Female scientist in a lab

Meet Lizzy Morritt

Female scientist in a lab

An Interview with Lizzy Morritt

Lizzy Morritt graduated from Lancaster University with an MSci in Biomedicine in 2022. She is a first year DiMeN DTP PhD student at the University of York researching Haematology and Haematological malignancies. Her research focuses on fine-tuning blood cell development; using antibodies as surrogate cytokines to modify receptor activation and signalling in haematopoiesis.

This interview took place in November 2022, when she had just begun her PhD.

When you were studying at school, were you already a Biology enthusiast?

Yeah, it was ever since I was about 14 when I started my GCSEs. I was pretty set from then. I knew I was going to study Biology, Chemistry, and Maths at A-level, and that I wanted to go into Biology in the future. I really liked science and maths and I wasn’t that ‘Englishy’, and from quite a young age I sort of knew that I wanted to do cancer research, which is what I’m doing now …

Did you have any science teachers at school that were inspirational or showed you the possibilities of what you could do at university?

In my A-levels one of my Chemistry teachers was a science doctor: he had done his PhD, gone and worked in industry and then decided he wanted to teach, so that was always quite an inspiration. It showed me that Science is a broad path, it's not one route, you can change your mind during your career. And my biology teacher at A level was a great teacher and really brought the subject to life. He told me that he could see that I was a keen Biologist, that I really had a passion for it. I had a real fascination in how the human body works and answering the question of why does something cause this or that disease? Why is it, that one tiny thing changes and you get ill?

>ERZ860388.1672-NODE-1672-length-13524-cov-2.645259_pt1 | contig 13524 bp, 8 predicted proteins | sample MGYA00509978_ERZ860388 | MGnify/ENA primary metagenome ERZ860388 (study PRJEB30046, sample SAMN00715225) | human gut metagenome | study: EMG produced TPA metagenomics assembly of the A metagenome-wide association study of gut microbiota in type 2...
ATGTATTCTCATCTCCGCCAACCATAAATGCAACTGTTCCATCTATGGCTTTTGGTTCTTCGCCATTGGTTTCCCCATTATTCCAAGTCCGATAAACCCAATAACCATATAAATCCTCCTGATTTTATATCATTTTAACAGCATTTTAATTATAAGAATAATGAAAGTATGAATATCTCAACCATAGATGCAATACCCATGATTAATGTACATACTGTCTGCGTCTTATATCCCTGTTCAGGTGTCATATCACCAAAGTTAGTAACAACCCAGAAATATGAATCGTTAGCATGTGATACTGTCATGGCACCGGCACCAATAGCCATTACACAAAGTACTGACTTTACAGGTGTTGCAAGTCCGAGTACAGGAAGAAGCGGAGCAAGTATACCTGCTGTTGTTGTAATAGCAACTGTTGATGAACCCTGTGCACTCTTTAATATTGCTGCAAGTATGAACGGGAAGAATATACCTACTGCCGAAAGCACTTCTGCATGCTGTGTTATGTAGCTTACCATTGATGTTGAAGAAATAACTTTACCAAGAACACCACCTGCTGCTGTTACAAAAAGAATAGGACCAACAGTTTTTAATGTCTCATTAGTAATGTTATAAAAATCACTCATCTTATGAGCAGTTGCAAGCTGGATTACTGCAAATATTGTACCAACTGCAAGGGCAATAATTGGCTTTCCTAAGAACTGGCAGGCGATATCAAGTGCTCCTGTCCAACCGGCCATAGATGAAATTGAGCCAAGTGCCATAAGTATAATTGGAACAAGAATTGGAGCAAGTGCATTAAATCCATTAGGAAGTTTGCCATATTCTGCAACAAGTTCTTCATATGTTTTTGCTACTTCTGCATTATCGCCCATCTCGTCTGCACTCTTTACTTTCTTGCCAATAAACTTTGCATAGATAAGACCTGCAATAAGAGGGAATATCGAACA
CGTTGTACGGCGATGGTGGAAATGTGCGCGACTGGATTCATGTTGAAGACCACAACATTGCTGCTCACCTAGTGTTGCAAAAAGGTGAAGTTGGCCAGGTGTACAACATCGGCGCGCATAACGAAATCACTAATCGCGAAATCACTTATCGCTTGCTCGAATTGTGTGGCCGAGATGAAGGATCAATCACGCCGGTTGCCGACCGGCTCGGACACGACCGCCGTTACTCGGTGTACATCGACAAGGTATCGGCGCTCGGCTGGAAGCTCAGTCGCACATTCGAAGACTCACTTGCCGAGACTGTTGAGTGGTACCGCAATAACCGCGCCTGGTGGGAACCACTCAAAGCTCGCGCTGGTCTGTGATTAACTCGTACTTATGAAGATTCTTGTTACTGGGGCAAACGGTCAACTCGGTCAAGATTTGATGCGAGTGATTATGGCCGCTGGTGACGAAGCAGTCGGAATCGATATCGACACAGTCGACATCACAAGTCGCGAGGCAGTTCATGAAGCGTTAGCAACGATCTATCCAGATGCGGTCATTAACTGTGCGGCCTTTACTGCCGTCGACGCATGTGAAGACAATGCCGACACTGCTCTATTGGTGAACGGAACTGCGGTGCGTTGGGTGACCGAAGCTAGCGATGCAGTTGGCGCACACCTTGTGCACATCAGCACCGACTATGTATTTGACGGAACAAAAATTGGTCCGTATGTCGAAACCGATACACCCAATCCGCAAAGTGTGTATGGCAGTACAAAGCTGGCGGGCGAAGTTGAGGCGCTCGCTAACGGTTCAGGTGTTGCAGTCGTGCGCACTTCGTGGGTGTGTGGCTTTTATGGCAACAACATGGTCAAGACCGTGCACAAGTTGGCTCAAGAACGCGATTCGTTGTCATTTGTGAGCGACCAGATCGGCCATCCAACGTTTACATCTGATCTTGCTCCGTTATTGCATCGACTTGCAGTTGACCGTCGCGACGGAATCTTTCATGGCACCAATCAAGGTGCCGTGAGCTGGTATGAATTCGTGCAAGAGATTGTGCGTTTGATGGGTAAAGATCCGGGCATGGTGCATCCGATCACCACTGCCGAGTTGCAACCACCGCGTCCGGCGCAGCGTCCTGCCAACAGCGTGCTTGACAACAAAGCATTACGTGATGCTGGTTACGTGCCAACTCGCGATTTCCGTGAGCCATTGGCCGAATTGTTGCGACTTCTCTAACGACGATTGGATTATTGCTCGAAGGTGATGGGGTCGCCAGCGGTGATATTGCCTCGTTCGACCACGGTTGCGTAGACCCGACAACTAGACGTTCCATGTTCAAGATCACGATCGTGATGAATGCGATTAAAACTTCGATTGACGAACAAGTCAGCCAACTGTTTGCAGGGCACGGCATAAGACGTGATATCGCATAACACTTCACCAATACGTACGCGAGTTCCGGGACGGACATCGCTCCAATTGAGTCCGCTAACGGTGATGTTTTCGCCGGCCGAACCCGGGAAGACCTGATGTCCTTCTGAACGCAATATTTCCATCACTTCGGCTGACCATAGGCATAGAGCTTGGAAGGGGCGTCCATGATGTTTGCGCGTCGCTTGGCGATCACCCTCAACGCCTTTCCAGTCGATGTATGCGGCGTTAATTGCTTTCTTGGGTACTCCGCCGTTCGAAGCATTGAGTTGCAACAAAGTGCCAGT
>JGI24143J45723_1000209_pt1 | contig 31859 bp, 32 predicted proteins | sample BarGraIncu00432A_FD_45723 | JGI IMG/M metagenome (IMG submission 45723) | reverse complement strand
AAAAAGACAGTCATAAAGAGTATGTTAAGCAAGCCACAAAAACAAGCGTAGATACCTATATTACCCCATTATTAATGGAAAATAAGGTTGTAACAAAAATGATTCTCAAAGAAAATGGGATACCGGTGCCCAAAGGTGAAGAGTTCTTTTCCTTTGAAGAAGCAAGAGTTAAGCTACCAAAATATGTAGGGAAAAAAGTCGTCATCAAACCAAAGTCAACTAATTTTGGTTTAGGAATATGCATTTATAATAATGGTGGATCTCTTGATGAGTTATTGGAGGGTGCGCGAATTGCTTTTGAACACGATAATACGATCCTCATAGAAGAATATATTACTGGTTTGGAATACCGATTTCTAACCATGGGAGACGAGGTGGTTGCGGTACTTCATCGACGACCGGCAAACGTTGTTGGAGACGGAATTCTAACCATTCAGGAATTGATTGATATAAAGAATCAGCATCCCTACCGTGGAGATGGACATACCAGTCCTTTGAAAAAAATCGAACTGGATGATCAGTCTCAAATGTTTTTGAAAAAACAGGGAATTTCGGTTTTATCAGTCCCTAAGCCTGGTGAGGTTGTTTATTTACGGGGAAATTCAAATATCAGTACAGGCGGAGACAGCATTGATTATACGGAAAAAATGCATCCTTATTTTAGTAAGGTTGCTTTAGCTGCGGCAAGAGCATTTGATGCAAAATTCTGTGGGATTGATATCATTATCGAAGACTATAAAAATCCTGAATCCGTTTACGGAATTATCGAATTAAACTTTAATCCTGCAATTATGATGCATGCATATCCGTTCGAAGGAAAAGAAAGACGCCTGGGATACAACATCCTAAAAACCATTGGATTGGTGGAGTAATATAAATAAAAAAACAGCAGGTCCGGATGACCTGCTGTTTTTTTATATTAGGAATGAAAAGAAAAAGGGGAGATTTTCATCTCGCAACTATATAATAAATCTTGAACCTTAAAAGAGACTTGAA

When you first started down the Biology route you went more toward ecology conservation. But then at some point, you switched towards biomedicine, why is that?

I initially nearly did natural sciences in Biomedicine and Environmental Science, which would have been the Ecology route. But I think in my A-levels, I found the cell work a lot more interesting and it was anatomy that really interested me, how the heart works, how the kidneys work … I really liked the cell cycle and mitosis and that kind of thing, so I think when I knew that those were the areas that interested me more than, say, sand dunes, I also realised that was more the Biomedicine side. So, I started to research it and even though I hadn’t studied them before, the modules in Biomedicine all sounded really interesting.

Your passion for Biology and especially the human body could have pointed to medical career. Why didn’t Medicine appeal to you?

If I wanted to go into Medicine now, I would be perfectly capable of going into graduate Medicine, but as an A-level student I wasn't comfortable enough to go down the Medicine route. I just didn't want that extra pressure, and I didn't have a massive desire to do Medicine, more the science behind it. So that's what linked me to Biomedicine.

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You studied Biomedicine, not Biomedical Science, what was the thinking there? Because some people believe their degree has got to be accredited.

I never really wanted to work in the NHS in a lab, and from quite early on, I was very driven by the fact that I wanted to do research, though I don't think it was until my third year that I realised I wanted to do a PhD. But studying Biomedical Science felt to me like it would have narrowed down my options and I thought I’d rather have flexibility over the accreditation. I also initially applied to the placement year and that wasn’t offered on the Biomedical Science degree programme.